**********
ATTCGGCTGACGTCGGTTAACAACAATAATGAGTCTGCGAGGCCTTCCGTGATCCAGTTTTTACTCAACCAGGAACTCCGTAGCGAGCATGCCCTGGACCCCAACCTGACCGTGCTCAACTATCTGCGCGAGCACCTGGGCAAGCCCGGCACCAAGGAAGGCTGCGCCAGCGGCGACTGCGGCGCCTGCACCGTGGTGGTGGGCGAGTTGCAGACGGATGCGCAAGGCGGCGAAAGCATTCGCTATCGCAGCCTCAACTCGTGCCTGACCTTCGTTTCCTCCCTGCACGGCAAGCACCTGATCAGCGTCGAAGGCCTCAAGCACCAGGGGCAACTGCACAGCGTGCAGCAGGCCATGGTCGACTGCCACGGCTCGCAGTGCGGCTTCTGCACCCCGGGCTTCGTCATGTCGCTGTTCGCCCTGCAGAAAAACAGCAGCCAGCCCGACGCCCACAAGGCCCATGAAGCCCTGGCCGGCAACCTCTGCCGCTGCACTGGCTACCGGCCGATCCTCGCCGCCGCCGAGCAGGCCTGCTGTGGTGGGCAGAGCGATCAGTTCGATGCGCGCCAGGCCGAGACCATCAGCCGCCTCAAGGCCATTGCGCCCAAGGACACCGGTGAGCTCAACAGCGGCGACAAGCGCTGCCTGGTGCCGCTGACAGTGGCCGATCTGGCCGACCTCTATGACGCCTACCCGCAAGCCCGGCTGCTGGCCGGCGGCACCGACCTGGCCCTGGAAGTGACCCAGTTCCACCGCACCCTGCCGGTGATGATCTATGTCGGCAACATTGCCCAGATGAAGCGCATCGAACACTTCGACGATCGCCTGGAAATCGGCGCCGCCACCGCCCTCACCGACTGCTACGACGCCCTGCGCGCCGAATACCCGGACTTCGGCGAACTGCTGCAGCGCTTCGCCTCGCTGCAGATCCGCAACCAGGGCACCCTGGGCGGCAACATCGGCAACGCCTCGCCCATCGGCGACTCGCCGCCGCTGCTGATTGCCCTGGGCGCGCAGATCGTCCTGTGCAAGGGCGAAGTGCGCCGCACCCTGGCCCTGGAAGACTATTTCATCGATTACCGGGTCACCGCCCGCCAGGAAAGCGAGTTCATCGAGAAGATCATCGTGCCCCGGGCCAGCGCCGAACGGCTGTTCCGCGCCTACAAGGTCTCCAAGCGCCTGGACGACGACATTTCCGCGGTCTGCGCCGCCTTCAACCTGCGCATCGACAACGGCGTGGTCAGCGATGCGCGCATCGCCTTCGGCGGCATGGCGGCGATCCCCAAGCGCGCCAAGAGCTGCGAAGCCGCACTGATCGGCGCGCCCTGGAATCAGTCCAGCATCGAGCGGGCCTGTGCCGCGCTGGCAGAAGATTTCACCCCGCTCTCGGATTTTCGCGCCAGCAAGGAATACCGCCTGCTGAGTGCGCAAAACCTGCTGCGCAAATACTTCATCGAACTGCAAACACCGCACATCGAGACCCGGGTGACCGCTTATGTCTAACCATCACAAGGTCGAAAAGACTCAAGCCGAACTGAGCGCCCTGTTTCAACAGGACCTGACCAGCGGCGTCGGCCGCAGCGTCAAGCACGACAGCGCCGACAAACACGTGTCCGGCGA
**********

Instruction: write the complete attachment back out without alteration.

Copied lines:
ATTCGGCTGACGTCGGTTAACAACAATAATGAGTCTGCGAGGCCTTCCGTGATCCAGTTTTTACTCAACCAGGAACTCCGTAGCGAGCATGCCCTGGACCCCAACCTGACCGTGCTCAACTATCTGCGCGAGCACCTGGGCAAGCCCGGCACCAAGGAAGGCTGCGCCAGCGGCGACTGCGGCGCCTGCACCGTGGTGGTGGGCGAGTTGCAGACGGATGCGCAAGGCGGCGAAAGCATTCGCTATCGCAGCCTCAACTCGTGCCTGACCTTCGTTTCCTCCCTGCACGGCAAGCACCTGATCAGCGTCGAAGGCCTCAAGCACCAGGGGCAACTGCACAGCGTGCAGCAGGCCATGGTCGACTGCCACGGCTCGCAGTGCGGCTTCTGCACCCCGGGCTTCGTCATGTCGCTGTTCGCCCTGCAGAAAAACAGCAGCCAGCCCGACGCCCACAAGGCCCATGAAGCCCTGGCCGGCAACCTCTGCCGCTGCACTGGCTACCGGCCGATCCTCGCCGCCGCCGAGCAGGCCTGCTGTGGTGGGCAGAGCGATCAGTTCGATGCGCGCCAGGCCGAGACCATCAGCCGCCTCAAGGCCATTGCGCCCAAGGACACCGGTGAGCTCAACAGCGGCGACAAGCGCTGCCTGGTGCCGCTGACAGTGGCCGATCTGGCCGACCTCTATGACGCCTACCCGCAAGCCCGGCTGCTGGCCGGCGGCACCGACCTGGCCCTGGAAGTGACCCAGTTCCACCGCACCCTGCCGGTGATGATCTATGTCGGCAACATTGCCCAGATGAAGCGCATCGAACACTTCGACGATCGCCTGGAAATCGGCGCCGCCACCGCCCTCACCGACTGCTACGACGCCCTGCGCGCCGAATACCCGGACTTCGGCGAACTGCTGCAGCGCTTCGCCTCGCTGCAGATCCGCAACCAGGGCACCCTGGGCGGCAACATCGGCAACGCCTCGCCCATCGGCGACTCGCCGCCGCTGCTGATTGCCCTGGGCGCGCAGATCGTCCTGTGCAAGGGCGAAGTGCGCCGCACCCTGGCCCTGGAAGACTATTTCATCGATTACCGGGTCACCGCCCGCCAGGAAAGCGAGTTCATCGAGAAGATCATCGTGCCCCGGGCCAGCGCCGAACGGCTGTTCCGCGCCTACAAGGTCTCCAAGCGCCTGGACGACGACATTTCCGCGGTCTGCGCCGCCTTCAACCTGCGCATCGACAACGGCGTGGTCAGCGATGCGCGCATCGCCTTCGGCGGCATGGCGGCGATCCCCAAGCGCGCCAAGAGCTGCGAAGCCGCACTGATCGGCGCGCCCTGGAATCAGTCCAGCATCGAGCGGGCCTGTGCCGCGCTGGCAGAAGATTTCACCCCGCTCTCGGATTTTCGCGCCAGCAAGGAATACCGCCTGCTGAGTGCGCAAAACCTGCTGCGCAAATACTTCATCGAACTGCAAACACCGCACATCGAGACCCGGGTGACCGCTTATGTCTAACCATCACAAGGTCGAAAAGACTCAAGCCGAACTGAGCGCCCTGTTTCAACAGGACCTGACCAGCGGCGTCGGCCGCAGCGTCAAGCACGACAGCGCCGACAAACACGTGTCCGGCGA